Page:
Google chases Microsoft with beefed-up Translate speech tools

After Microsoft's real-time Skype Translator captured the world's attention, Google's working to improve its own Translate tools

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Microsoft spent the last half of 2014 getting everyone excited about Skype Translator,  a new technology that translates real-time conversations between two people speaking different languages over Skype. The new feature went into an invite-only preview in December.

Not to be left behind, Google recently let slip to The New York Times that it intends to beef up the spoken translation chops of Google Translate for Android and (presumably) iOS.

Pretty soon, Google Translate will automatically detect when someone is speaking and translate and transcribe their words on the fly, according to the Times. If you're a Google Translate user that description probably sounds a little confusing; Translate can already listen to your speech and transcribe it into any number of languages in near real-time.

Google's app cannot, however, automatically detect what language you're speaking. Instead, you have to tell Translate which language you're starting with and which language you want your speech translated into. The best guess, then, is that Google plans to automatically detect a spoken starting language the way it does with written text right now. It's also possible that Translate may automatically detect when you're speaking without having to press the microphone button.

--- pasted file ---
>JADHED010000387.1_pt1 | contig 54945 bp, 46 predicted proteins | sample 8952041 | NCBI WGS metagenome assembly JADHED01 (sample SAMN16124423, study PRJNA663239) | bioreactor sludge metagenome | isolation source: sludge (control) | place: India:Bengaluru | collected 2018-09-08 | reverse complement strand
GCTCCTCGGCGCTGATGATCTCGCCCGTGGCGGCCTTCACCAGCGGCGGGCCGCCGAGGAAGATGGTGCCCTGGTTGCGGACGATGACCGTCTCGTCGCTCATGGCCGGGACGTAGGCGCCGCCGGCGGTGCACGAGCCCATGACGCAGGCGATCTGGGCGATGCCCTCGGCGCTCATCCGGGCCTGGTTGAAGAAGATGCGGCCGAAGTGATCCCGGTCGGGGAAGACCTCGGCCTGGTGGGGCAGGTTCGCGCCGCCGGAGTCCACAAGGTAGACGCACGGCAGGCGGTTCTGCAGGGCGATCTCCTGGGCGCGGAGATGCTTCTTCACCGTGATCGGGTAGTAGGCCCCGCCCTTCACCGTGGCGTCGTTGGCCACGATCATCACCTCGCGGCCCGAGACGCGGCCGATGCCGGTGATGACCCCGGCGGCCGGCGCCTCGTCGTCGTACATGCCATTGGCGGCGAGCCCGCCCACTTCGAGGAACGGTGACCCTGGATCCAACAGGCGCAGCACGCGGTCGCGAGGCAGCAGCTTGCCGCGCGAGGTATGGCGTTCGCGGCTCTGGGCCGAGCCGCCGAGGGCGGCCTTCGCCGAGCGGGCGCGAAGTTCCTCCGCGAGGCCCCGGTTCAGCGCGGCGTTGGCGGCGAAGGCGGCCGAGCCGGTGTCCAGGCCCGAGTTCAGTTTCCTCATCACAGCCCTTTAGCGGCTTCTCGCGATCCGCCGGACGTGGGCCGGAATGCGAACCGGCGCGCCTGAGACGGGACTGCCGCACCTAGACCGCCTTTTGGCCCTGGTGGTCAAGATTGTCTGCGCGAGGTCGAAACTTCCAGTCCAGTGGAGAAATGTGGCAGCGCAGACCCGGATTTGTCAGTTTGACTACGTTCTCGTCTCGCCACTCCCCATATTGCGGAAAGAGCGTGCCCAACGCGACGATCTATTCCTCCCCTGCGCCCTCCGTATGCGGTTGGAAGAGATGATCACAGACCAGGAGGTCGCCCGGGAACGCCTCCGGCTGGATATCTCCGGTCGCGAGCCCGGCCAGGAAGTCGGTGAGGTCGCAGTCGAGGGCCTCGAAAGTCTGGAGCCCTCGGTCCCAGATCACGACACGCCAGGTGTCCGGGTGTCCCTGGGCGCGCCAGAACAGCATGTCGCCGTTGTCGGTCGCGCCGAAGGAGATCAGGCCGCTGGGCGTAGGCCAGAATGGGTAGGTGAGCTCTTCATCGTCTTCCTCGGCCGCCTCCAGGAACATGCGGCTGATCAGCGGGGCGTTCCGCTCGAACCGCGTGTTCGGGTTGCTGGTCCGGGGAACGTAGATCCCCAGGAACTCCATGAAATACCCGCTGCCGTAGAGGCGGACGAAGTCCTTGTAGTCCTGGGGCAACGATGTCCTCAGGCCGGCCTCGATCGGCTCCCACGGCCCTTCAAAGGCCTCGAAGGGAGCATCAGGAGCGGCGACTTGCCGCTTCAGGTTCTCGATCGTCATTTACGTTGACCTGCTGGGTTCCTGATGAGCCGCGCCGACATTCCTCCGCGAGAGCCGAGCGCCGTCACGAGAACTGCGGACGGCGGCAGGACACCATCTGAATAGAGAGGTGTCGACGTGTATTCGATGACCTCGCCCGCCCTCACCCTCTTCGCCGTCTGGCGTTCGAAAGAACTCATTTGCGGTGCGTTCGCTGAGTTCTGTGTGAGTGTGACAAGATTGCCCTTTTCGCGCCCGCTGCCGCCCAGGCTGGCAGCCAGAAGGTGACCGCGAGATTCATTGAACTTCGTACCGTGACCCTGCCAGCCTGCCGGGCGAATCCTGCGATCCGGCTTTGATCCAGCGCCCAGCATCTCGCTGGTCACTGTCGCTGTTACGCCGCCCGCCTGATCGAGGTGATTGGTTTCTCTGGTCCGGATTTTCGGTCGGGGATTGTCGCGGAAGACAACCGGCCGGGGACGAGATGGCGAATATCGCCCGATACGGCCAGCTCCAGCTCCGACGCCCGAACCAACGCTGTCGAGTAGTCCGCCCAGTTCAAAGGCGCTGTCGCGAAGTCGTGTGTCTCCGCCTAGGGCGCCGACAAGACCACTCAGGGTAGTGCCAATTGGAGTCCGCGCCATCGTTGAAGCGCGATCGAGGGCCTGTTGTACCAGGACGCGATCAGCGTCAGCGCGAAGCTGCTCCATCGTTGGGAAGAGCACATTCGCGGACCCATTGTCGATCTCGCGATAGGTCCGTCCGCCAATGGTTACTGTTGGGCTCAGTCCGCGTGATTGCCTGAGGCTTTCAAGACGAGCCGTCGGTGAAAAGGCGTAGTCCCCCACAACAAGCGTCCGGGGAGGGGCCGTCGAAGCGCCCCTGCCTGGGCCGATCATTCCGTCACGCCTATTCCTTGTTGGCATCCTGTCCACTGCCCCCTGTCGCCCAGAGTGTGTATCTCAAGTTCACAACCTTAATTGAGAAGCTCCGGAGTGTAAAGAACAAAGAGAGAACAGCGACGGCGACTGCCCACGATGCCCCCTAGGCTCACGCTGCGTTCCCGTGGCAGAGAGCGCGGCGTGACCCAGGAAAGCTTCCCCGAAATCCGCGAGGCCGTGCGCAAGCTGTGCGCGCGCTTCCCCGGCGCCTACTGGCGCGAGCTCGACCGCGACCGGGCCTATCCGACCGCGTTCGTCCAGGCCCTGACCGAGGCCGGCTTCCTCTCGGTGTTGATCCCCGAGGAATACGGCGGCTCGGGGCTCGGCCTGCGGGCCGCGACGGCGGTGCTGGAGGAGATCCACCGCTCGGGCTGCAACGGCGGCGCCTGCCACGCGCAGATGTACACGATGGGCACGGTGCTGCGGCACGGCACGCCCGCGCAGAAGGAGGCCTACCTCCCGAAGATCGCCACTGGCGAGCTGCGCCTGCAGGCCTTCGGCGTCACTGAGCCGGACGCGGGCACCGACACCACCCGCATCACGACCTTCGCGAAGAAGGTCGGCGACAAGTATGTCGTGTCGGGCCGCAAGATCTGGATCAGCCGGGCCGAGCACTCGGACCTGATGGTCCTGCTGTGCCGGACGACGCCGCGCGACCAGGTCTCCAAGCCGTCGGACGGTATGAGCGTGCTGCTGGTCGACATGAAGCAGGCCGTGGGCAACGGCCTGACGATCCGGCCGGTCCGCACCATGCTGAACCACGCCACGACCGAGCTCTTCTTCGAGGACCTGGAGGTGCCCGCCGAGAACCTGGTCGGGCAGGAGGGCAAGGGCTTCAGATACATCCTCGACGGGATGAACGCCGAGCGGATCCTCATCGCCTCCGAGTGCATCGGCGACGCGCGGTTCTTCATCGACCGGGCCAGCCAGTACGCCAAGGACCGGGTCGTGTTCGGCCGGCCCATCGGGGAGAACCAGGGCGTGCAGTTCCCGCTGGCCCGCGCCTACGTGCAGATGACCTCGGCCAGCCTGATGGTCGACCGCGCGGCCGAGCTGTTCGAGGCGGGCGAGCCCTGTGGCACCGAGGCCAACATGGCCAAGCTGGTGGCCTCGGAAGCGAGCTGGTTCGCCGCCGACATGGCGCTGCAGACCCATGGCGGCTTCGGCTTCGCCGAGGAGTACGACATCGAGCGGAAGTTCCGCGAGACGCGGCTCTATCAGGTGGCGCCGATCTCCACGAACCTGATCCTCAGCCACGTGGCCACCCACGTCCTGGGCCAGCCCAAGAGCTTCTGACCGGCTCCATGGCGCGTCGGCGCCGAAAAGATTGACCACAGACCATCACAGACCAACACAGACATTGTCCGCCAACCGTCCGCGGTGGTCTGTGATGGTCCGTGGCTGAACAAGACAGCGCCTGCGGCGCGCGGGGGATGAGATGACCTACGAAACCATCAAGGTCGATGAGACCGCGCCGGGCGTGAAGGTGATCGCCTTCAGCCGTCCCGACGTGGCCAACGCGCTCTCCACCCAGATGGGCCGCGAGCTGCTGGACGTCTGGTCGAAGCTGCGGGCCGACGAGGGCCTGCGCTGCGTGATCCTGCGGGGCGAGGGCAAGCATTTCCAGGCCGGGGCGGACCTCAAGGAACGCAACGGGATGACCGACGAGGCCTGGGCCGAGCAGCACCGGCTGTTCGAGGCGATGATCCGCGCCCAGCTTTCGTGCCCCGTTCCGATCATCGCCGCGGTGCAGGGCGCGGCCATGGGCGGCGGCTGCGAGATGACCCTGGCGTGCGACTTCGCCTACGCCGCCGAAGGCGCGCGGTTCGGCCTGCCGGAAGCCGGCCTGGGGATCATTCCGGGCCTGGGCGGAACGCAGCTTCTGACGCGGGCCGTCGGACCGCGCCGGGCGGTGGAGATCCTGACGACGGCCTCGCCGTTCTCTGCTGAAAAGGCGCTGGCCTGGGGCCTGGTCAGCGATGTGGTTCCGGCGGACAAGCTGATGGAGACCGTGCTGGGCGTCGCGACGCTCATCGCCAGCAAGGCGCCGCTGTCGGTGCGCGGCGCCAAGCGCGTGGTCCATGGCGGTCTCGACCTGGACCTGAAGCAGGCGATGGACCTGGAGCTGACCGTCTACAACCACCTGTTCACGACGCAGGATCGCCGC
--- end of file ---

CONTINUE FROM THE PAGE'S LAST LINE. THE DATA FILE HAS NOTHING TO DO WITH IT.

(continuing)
We've asked Google to clarify and will update this post should the company respond.

The impact on you at home: Google's new spoken feature for Translate won't work with all the languages in its database, but a select number of "popular" languages. It sounds like Google plans to bump up the usability of languages that are already well-integrated into the spoken features of the app. While you can speak almost any language into Translate itself, the app can only speak back to you with a translation in a limited number of "popular" languages, such as English, Arabic, Chinese, French, and Spanish.

Beyond Translate

Despite Microsoft's leap forward in translations with Skype, Google has long been at the forefront of creating translation tools. For almost five years, the Chrome browser has had the built-in ability to automatically translate a Web page, and Translate itself has been part of Google's services for close to nine years.

The Times also reports that Google is close to capitalizing on its May 2014 acquisition of Quest Visual, the makers of Word Lens. Soon Google Translate will let you snap an image of a street sign and the app will translate it for you. An early build of Translate with Word Lens-like integration leaked in December. But again, this is a feature that is already available in at least limited form, as Google Translate for Android has had a camera input translation feature since 2012.

When it comes to real-time person-to-person interactions, however, it sounds like Microsoft has the advantage for now. Google has yet to announce plans to integrate a Skype Translator-style feature into Hangouts, the search giant's chat app.

This story, "Google chases Microsoft with beefed-up Translate speech tools" was originally published by PCWorld.

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